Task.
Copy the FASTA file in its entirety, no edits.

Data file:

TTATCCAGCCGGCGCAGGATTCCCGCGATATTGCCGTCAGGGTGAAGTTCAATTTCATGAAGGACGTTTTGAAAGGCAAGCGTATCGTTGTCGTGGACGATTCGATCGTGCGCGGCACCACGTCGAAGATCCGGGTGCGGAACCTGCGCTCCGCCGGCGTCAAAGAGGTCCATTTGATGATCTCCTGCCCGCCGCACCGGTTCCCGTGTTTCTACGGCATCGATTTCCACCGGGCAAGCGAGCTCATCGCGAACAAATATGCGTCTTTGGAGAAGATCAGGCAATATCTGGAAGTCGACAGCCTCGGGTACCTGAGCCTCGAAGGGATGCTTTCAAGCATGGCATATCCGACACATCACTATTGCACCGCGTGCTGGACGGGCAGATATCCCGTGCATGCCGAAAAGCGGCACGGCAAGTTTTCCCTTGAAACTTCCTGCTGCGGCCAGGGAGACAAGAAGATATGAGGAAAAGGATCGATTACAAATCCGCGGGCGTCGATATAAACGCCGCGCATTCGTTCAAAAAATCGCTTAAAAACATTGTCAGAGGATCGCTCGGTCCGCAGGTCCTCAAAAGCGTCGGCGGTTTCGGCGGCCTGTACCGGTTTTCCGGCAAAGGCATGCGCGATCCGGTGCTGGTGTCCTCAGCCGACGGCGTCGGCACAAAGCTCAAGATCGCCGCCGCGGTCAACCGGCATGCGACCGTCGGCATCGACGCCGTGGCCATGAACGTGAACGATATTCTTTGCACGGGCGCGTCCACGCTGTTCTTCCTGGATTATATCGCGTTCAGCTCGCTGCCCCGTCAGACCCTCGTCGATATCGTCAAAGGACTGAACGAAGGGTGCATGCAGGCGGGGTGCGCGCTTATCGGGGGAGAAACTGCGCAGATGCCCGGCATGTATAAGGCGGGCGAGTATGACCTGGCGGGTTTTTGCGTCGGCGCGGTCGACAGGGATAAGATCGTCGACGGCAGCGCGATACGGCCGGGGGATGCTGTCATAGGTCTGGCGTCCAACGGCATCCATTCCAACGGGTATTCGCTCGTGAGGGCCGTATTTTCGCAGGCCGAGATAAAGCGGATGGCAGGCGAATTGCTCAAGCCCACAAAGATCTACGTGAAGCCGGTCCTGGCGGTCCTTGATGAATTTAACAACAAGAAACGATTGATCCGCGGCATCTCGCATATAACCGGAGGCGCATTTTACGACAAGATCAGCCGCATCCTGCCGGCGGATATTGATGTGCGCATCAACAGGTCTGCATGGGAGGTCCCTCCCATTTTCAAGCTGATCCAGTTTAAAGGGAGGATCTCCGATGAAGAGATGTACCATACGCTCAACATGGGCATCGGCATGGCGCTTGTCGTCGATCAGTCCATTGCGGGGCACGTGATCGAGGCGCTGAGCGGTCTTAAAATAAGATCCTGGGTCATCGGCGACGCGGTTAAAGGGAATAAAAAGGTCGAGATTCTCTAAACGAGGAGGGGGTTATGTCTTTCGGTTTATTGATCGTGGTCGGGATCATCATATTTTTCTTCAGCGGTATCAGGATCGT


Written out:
TTATCCAGCCGGCGCAGGATTCCCGCGATATTGCCGTCAGGGTGAAGTTCAATTTCATGAAGGACGTTTTGAAAGGCAAGCGTATCGTTGTCGTGGACGATTCGATCGTGCGCGGCACCACGTCGAAGATCCGGGTGCGGAACCTGCGCTCCGCCGGCGTCAAAGAGGTCCATTTGATGATCTCCTGCCCGCCGCACCGGTTCCCGTGTTTCTACGGCATCGATTTCCACCGGGCAAGCGAGCTCATCGCGAACAAATATGCGTCTTTGGAGAAGATCAGGCAATATCTGGAAGTCGACAGCCTCGGGTACCTGAGCCTCGAAGGGATGCTTTCAAGCATGGCATATCCGACACATCACTATTGCACCGCGTGCTGGACGGGCAGATATCCCGTGCATGCCGAAAAGCGGCACGGCAAGTTTTCCCTTGAAACTTCCTGCTGCGGCCAGGGAGACAAGAAGATATGAGGAAAAGGATCGATTACAAATCCGCGGGCGTCGATATAAACGCCGCGCATTCGTTCAAAAAATCGCTTAAAAACATTGTCAGAGGATCGCTCGGTCCGCAGGTCCTCAAAAGCGTCGGCGGTTTCGGCGGCCTGTACCGGTTTTCCGGCAAAGGCATGCGCGATCCGGTGCTGGTGTCCTCAGCCGACGGCGTCGGCACAAAGCTCAAGATCGCCGCCGCGGTCAACCGGCATGCGACCGTCGGCATCGACGCCGTGGCCATGAACGTGAACGATATTCTTTGCACGGGCGCGTCCACGCTGTTCTTCCTGGATTATATCGCGTTCAGCTCGCTGCCCCGTCAGACCCTCGTCGATATCGTCAAAGGACTGAACGAAGGGTGCATGCAGGCGGGGTGCGCGCTTATCGGGGGAGAAACTGCGCAGATGCCCGGCATGTATAAGGCGGGCGAGTATGACCTGGCGGGTTTTTGCGTCGGCGCGGTCGACAGGGATAAGATCGTCGACGGCAGCGCGATACGGCCGGGGGATGCTGTCATAGGTCTGGCGTCCAACGGCATCCATTCCAACGGGTATTCGCTCGTGAGGGCCGTATTTTCGCAGGCCGAGATAAAGCGGATGGCAGGCGAATTGCTCAAGCCCACAAAGATCTACGTGAAGCCGGTCCTGGCGGTCCTTGATGAATTTAACAACAAGAAACGATTGATCCGCGGCATCTCGCATATAACCGGAGGCGCATTTTACGACAAGATCAGCCGCATCCTGCCGGCGGATATTGATGTGCGCATCAACAGGTCTGCATGGGAGGTCCCTCCCATTTTCAAGCTGATCCAGTTTAAAGGGAGGATCTCCGATGAAGAGATGTACCATACGCTCAACATGGGCATCGGCATGGCGCTTGTCGTCGATCAGTCCATTGCGGGGCACGTGATCGAGGCGCTGAGCGGTCTTAAAATAAGATCCTGGGTCATCGGCGACGCGGTTAAAGGGAATAAAAAGGTCGAGATTCTCTAAACGAGGAGGGGGTTATGTCTTTCGGTTTATTGATCGTGGTCGGGATCATCATATTTTTCTTCAGCGGTATCAGGATCGT